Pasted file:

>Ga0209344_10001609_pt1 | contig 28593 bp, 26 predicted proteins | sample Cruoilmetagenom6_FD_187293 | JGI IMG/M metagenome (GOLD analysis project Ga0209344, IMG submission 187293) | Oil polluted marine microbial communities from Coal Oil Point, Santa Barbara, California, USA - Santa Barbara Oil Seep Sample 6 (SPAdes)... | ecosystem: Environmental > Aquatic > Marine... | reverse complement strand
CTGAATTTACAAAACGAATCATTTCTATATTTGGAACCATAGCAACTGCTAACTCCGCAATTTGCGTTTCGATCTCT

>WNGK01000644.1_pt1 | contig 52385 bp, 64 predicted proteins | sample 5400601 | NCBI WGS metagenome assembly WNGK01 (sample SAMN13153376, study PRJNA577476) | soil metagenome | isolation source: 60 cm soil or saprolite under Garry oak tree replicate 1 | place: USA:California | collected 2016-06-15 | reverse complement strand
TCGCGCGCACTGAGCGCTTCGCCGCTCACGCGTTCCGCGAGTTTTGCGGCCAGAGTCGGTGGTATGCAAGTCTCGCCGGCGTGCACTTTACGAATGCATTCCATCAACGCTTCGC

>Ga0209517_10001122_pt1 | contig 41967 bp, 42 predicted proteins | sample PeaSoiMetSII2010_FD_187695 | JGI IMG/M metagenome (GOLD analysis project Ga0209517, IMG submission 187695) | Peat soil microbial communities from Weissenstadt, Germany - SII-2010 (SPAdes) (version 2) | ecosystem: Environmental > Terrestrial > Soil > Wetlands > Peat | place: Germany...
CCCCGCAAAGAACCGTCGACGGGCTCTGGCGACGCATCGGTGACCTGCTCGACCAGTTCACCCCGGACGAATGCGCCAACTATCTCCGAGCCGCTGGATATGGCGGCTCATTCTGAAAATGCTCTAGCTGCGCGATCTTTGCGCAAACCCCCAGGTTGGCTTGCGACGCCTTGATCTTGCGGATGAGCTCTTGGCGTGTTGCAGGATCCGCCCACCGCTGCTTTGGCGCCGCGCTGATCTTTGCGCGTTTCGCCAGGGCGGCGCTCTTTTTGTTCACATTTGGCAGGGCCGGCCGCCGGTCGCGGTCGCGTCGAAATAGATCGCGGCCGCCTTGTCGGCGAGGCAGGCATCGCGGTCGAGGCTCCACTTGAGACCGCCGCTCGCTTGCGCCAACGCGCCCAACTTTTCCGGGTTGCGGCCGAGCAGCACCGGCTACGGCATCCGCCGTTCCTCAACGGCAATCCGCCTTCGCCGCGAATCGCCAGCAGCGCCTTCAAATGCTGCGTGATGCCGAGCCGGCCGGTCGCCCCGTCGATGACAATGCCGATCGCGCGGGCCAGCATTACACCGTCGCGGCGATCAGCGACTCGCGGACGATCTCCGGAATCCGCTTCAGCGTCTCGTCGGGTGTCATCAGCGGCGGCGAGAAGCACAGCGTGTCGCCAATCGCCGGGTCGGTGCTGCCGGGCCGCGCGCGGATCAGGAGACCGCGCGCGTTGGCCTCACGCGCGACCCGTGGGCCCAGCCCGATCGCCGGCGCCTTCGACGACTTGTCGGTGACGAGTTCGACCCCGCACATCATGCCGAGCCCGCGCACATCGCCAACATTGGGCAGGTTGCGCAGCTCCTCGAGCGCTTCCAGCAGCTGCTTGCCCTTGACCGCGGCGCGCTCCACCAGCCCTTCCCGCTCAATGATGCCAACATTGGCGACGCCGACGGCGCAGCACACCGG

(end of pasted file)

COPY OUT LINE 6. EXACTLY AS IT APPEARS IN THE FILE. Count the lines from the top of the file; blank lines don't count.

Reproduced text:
CCCCGCAAAGAACCGTCGACGGGCTCTGGCGACGCATCGGTGACCTGCTCGACCAGTTCACCCCGGACGAATGCGCCAACTATCTCCGAGCCGCTGGATATGGCGGCTCATTCTGAAAATGCTCTAGCTGCGCGATCTTTGCGCAAACCCCCAGGTTGGCTTGCGACGCCTTGATCTTGCGGATGAGCTCTTGGCGTGTTGCAGGATCCGCCCACCGCTGCTTTGGCGCCGCGCTGATCTTTGCGCGTTTCGCCAGGGCGGCGCTCTTTTTGTTCACATTTGGCAGGGCCGGCCGCCGGTCGCGGTCGCGTCGAAATAGATCGCGGCCGCCTTGTCGGCGAGGCAGGCATCGCGGTCGAGGCTCCACTTGAGACCGCCGCTCGCTTGCGCCAACGCGCCCAACTTTTCCGGGTTGCGGCCGAGCAGCACCGGCTACGGCATCCGCCGTTCCTCAACGGCAATCCGCCTTCGCCGCGAATCGCCAGCAGCGCCTTCAAATGCTGCGTGATGCCGAGCCGGCCGGTCGCCCCGTCGATGACAATGCCGATCGCGCGGGCCAGCATTACACCGTCGCGGCGATCAGCGACTCGCGGACGATCTCCGGAATCCGCTTCAGCGTCTCGTCGGGTGTCATCAGCGGCGGCGAGAAGCACAGCGTGTCGCCAATCGCCGGGTCGGTGCTGCCGGGCCGCGCGCGGATCAGGAGACCGCGCGCGTTGGCCTCACGCGCGACCCGTGGGCCCAGCCCGATCGCCGGCGCCTTCGACGACTTGTCGGTGACGAGTTCGACCCCGCACATCATGCCGAGCCCGCGCACATCGCCAACATTGGGCAGGTTGCGCAGCTCCTCGAGCGCTTCCAGCAGCTGCTTGCCCTTGACCGCGGCGCGCTCCACCAGCCCTTCCCGCTCAATGATGCCAACATTGGCGACGCCGACGGCGCAGCACACCGG